LOGIN TO YOUR ACCOUNT

Username
Password
Remember Me
Or use your Academic/Social account:

CREATE AN ACCOUNT

Or use your Academic/Social account:

Congratulations!

You have just completed your registration at OpenAire.

Before you can login to the site, you will need to activate your account. An e-mail will be sent to you with the proper instructions.

Important!

Please note that this site is currently undergoing Beta testing.
Any new content you create is not guaranteed to be present to the final version of the site upon release.

Thank you for your patience,
OpenAire Dev Team.

Close This Message

CREATE AN ACCOUNT

Name:
Username:
Password:
Verify Password:
E-mail:
Verify E-mail:
*All Fields Are Required.
Please Verify You Are Human:
fbtwitterlinkedinvimeoflicker grey 14rssslideshare1
Huang, Fen Fen; Wu, Cou Chen; Hu, Chang Ya; Yang, Sun Shen (2006)
Publisher: TheScientificWorldJOURNAL
Journal: TheScientificWorldJOURNAL
Languages: English
Types: Article
Subjects: Science (General), Q1-390, Article Subject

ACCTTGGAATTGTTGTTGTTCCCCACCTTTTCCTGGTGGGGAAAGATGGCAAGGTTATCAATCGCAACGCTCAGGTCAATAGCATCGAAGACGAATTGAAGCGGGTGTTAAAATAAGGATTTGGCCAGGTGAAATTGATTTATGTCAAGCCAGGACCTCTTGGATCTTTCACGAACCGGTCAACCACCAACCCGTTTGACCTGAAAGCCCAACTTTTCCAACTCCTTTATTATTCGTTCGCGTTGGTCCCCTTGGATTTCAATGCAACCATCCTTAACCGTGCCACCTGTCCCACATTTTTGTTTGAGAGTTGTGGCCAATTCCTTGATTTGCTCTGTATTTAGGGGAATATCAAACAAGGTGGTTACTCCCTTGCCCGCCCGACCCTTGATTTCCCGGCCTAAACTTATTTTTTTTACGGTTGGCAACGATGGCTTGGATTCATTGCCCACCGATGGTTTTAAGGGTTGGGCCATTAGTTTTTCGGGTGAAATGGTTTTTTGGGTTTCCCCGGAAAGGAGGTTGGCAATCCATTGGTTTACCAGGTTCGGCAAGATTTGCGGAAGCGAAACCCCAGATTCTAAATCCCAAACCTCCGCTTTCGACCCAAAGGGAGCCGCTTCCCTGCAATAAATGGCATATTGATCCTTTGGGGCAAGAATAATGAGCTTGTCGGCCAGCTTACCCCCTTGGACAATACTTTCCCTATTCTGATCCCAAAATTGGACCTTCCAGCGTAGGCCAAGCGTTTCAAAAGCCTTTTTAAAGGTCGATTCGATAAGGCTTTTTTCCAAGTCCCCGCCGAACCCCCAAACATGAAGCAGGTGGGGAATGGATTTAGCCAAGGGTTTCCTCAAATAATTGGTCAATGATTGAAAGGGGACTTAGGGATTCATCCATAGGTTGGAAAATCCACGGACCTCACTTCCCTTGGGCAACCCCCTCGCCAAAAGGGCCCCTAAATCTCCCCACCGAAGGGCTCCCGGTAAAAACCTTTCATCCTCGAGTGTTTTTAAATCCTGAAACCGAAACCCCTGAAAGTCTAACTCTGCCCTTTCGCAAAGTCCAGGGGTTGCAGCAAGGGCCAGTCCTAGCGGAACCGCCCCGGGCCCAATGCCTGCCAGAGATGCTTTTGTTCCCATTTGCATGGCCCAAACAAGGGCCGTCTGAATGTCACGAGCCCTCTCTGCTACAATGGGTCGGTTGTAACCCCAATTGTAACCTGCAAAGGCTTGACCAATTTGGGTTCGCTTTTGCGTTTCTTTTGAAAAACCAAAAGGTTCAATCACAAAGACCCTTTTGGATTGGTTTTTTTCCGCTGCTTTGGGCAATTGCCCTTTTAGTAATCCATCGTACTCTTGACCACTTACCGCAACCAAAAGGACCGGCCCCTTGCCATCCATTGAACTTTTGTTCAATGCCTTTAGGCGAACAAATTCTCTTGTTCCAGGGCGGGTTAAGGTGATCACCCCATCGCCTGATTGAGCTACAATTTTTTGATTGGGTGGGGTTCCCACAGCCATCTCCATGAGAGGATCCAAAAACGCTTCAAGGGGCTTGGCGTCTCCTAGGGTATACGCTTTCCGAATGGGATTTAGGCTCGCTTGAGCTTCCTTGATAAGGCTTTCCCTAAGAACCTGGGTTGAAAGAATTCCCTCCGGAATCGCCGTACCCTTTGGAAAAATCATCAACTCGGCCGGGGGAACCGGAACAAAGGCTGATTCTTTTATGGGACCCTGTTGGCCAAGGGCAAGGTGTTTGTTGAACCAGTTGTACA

Classified by OpenAIRE into

mesheuropmc: education, mental disorders, behavioral disciplines and activities
This study examines depression in students at public high schools in Taiwan. The purpose of this study is to examine which student-level and teacher-level variables affect student depression due to teacher emotional overinvolvement and other factors. A survey instrument adapted and translated from existing surveys was distributed to 1,479 Taiwanese adolescents aged 13—15 years and 172 teachers from 10 public junior high schools in the city of Taipei. The hierarchical linear model (HLM) was used for a cross-level analysis of the data. The HLM shows that student-level measures account for most of the variance. Teacher emotional overinvolvement and core self-evaluations are the preponderant influences on student ratings. In terms of teacher-level variables, the effects of teacher involvement, teacher depression, and teacher educational background on student-level variables are strong and significant. The findings of this study recommend the development of a comprehensive counseling system for teachers and students.

Share - Bookmark

Cite this article